It is easy to take IV therapy for granted. These days, the use of IV therapy is standard in hospitals and clinics, and is commonly used in a variety of medical settings. Today, it is so common that we even offer IV therapy to not only treat health conditions, but to optimize your otherwise good health (such as to treat hangovers or help athletic performance). IV therapy offers many benefits and is an important tool for medical professionals, but have you ever wondered where this practice came from? In this blog, we will go over the origin of IV therapy so you can have a fuller understanding of just how important the invention of this treatment was for the medical field.
The use of IV therapy can be traced back to the 19th century to the spread of cholera. Cholera is a disease that has spread as a pandemic multiple times throughout the course of history, killing millions of people. Despite the fact that we now know how to treat it, cholera even remains a major problem in developing countries to this day. This bacterial infection is spread through contaminated drinking water and causes such symptoms as extreme diarrhea, vomiting, and fluid loss, leading to severe dehydration, hypovolemic shock, and ultimately, death, all of which can happen in a matter of days.
1831: Cholera Outbreak
In 1831, an outbreak of cholera spread along the Ganges River in India, rapidly spreading to China, Russia, and Iran until it made its way to Europe via trade routes. In Britain, where cargo ships returned from the Baltics and Southeast Asia, more than 23,000 people died of cholera. The disease was carried further by European trade ships to the United States and Canada, where it continued to spread rapidly and kill thousands of people. This epidemic was unlike anything that had been seen since the Bubonic plague.
William Brooke O’Shaughnessy
William Brooke O’Shaughnessy, a young physician from Ireland, was in Edinburgh at this time, an area that had avoided cholera. Fresh out of med school, O’Shaughnessy became fascinated by cholera and decided to look into a way to apply his chemistry studies to cure the disease, traveling to Sunderland to get involved with the epidemiologists working on the cure in England.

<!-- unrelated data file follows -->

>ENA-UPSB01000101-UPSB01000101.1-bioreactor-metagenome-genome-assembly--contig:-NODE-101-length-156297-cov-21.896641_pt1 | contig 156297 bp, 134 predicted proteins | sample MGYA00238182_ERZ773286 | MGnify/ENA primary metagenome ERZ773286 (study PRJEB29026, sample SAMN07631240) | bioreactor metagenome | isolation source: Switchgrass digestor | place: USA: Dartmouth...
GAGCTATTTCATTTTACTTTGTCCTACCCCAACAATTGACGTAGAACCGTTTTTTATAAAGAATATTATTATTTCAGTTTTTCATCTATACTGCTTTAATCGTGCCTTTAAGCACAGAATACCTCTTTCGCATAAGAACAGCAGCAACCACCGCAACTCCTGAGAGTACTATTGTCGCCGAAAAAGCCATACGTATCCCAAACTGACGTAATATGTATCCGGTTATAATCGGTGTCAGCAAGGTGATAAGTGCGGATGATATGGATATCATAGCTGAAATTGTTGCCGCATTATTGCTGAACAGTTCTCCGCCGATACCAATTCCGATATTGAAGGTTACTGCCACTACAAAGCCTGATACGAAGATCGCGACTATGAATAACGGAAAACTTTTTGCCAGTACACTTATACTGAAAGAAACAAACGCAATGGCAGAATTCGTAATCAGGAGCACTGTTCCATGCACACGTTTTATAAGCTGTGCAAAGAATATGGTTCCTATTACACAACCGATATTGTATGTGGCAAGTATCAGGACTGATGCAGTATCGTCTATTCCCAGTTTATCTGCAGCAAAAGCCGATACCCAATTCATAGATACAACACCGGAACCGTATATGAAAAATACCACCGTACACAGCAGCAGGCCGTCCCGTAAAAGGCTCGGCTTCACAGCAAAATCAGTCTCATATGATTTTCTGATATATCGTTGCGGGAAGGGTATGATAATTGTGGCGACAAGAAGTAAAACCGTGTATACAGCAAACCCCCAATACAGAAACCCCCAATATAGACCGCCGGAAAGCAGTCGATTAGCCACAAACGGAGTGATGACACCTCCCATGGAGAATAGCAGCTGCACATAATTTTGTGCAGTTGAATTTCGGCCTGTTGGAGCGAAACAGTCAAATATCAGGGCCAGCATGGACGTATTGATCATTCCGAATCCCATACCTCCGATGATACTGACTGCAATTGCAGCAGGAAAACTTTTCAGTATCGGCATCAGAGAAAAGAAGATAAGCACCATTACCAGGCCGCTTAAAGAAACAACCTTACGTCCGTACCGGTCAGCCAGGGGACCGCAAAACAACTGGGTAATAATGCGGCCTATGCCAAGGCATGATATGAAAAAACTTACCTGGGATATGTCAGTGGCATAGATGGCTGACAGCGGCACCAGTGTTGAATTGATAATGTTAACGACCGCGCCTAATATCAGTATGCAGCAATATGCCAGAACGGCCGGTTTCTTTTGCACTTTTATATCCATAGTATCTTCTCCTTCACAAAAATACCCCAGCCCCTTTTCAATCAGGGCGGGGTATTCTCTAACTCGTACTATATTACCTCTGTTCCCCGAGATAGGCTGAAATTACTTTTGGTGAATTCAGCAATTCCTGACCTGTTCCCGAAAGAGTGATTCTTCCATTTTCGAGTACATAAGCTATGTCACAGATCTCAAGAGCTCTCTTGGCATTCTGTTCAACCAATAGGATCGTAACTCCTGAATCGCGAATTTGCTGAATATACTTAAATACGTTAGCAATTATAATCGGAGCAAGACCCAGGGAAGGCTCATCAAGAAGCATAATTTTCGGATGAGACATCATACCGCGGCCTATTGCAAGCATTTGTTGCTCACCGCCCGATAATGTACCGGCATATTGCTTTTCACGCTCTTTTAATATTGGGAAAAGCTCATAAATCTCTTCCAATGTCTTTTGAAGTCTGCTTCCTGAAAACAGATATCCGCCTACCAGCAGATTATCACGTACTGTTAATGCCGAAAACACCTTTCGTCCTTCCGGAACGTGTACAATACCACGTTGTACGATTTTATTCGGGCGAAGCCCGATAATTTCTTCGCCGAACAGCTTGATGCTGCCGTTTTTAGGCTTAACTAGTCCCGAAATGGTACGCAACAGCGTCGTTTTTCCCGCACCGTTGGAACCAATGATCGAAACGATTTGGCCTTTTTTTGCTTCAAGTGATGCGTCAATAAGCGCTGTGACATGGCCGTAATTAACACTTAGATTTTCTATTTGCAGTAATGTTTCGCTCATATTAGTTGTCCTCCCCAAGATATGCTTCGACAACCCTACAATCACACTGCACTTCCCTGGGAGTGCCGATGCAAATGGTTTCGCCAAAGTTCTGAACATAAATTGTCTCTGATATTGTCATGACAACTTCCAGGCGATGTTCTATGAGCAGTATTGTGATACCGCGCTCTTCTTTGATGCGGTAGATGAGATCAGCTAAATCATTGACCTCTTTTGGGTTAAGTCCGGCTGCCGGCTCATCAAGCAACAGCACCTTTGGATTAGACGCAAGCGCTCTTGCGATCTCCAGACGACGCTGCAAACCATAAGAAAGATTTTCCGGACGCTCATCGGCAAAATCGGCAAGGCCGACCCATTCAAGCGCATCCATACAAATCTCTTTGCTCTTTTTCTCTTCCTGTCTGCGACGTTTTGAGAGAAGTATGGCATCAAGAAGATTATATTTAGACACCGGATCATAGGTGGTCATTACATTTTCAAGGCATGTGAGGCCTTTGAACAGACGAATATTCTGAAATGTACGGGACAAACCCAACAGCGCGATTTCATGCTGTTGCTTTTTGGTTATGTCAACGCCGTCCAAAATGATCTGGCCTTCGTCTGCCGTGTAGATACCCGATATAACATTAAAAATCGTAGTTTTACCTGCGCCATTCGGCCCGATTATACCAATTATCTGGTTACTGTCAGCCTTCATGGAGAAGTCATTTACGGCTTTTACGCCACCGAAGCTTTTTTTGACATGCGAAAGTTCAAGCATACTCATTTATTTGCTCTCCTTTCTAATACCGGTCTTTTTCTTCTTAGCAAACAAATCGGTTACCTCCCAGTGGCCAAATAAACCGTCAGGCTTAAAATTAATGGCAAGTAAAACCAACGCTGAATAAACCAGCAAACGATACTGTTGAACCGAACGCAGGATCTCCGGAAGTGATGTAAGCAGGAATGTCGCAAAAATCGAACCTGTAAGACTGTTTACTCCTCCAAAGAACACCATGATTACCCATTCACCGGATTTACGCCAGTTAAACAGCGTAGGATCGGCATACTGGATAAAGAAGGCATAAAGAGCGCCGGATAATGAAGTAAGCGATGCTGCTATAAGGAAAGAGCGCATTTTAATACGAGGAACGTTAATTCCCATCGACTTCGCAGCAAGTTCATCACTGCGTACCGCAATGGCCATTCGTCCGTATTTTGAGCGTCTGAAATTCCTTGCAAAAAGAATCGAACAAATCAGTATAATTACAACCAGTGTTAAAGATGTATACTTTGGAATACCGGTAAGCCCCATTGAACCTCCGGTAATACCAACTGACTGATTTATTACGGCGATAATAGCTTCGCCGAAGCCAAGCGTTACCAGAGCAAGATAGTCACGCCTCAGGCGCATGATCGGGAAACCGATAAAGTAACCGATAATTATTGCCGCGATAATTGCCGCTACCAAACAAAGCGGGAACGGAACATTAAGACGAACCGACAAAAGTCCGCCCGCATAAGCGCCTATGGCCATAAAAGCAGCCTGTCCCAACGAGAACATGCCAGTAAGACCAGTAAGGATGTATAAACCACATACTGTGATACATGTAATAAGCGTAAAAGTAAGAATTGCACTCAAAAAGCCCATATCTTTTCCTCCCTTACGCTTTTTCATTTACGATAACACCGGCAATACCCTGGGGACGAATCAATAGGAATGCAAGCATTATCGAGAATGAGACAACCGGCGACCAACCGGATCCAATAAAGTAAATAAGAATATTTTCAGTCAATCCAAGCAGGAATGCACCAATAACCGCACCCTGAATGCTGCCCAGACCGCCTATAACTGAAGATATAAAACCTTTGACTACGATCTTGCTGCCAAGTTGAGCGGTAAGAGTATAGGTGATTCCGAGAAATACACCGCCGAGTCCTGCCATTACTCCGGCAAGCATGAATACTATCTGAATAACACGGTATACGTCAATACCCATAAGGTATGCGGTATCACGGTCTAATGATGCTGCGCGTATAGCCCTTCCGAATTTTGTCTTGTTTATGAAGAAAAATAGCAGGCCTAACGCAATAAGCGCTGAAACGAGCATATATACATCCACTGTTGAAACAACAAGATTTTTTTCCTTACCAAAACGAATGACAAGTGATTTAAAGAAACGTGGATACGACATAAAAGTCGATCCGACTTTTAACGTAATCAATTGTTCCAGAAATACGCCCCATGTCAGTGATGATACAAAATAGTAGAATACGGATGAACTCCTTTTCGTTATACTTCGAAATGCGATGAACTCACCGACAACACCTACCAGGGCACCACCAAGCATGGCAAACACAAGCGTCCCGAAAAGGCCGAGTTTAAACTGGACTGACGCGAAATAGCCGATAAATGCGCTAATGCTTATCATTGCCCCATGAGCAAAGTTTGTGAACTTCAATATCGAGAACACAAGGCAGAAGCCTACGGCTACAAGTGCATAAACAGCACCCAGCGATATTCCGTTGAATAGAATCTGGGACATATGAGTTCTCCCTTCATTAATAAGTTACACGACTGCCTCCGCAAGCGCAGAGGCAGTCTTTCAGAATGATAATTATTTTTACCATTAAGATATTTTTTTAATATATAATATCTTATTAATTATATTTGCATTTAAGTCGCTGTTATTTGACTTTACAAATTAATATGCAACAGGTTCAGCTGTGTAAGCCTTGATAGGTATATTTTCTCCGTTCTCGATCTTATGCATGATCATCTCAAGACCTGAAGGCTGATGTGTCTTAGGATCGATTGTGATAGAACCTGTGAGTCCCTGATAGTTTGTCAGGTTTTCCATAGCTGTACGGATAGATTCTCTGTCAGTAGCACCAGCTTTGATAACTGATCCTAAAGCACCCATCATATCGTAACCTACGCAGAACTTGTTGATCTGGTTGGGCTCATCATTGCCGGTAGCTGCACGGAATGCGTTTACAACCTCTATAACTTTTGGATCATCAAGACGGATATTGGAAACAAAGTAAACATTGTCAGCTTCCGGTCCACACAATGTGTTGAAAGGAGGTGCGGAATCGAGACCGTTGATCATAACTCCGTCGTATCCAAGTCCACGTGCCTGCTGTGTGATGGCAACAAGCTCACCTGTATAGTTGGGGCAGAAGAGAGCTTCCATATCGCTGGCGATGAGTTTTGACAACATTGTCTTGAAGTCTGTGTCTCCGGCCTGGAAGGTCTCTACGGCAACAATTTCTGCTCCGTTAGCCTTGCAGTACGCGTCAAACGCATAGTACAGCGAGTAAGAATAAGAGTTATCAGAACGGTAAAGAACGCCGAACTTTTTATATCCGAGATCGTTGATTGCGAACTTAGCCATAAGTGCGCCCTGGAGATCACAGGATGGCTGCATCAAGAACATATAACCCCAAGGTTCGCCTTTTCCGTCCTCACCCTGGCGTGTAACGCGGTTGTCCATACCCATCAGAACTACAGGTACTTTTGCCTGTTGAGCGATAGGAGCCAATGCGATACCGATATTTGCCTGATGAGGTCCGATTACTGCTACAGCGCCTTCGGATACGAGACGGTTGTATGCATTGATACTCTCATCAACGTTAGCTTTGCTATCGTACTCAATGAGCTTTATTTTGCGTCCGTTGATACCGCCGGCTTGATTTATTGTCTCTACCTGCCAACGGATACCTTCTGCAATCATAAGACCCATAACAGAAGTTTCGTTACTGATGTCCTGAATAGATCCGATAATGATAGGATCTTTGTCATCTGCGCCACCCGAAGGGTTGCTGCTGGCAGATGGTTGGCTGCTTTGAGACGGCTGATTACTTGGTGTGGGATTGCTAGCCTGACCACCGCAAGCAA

Upon arrival, O’Shaughnessy was alarmed by what he saw, describing it as “the living death.” Working with victims of cholera, he noticed that they weren’t responding to treatments that were popular at the time, such as leeches, bloodletting, or emetics like castor oil to purge the intestines. With what we know about cholera now and its association with dehydration, it is clear why these treatments actually worsened symptoms.
Applying his knowledge of chemistry to the matter, O’Shaughnessy studied blood and stool samples from cholera victims and assessed the density of electrolytes in them. He observed that a lot of water, sodium, and bicarbonate had been lost in both the blood and the stool. He published his findings and suggested the remedy would be to replenish the fluids and electrolytes lost directly through the veins.
1832: The First Intravenous Resuscitation
Upon reading O’Shaughnessy’s findings, Dr. Thomas Latta, a British physician, decided to apply this logic. He performed the first IV resuscitation in the spring of 1832, injecting a solution of sodium, chloride, and bicarbonate into 25 cholera patients. With the use of IV therapy, eight of these patients were revived.
From this, some doctors began to adopt this new remedy, calling it a “miracle cure” that could “revive the dead.” However, mostly, it was condemned as violation of the sanctity of the body. The majority of medical professionals continued to use leeches and mercury to attempt to treat cholera patients, only further exacerbating the problem. Six cholera pandemics followed without using O’Shaughnessy’s innovative cure.
IV Therapy Today
Though it wasn’t accepted during his lifetime, O’Shaughnessy would later be vindicated as the medical community began adopting his methods. Today, cholera is still treated with rehydration, though now it is done through drinking the solution. The link between O’Shaughnessy’s treatment and the method currently recommended by the WHO is obvious. Additionally, his research established the development of IV therapy as we know it today, coming to the rational conclusion of the importance of balanced bodily fluids. This left a profound mark on the medical field as we know it today.
Today, IV therapy is used to treat a wide variety of conditions. IV therapy can be used to administer nutritional needs, medication, blood, and chemotherapy, and can serve to replace and restore fluids and electrolytes in the body. At the office of L.A. Quinn, M.D., we offer IV therapy for a variety of conditions because we know the importance of hydration for your health. If you are interested in receiving IV therapy, contact our clinic to learn more.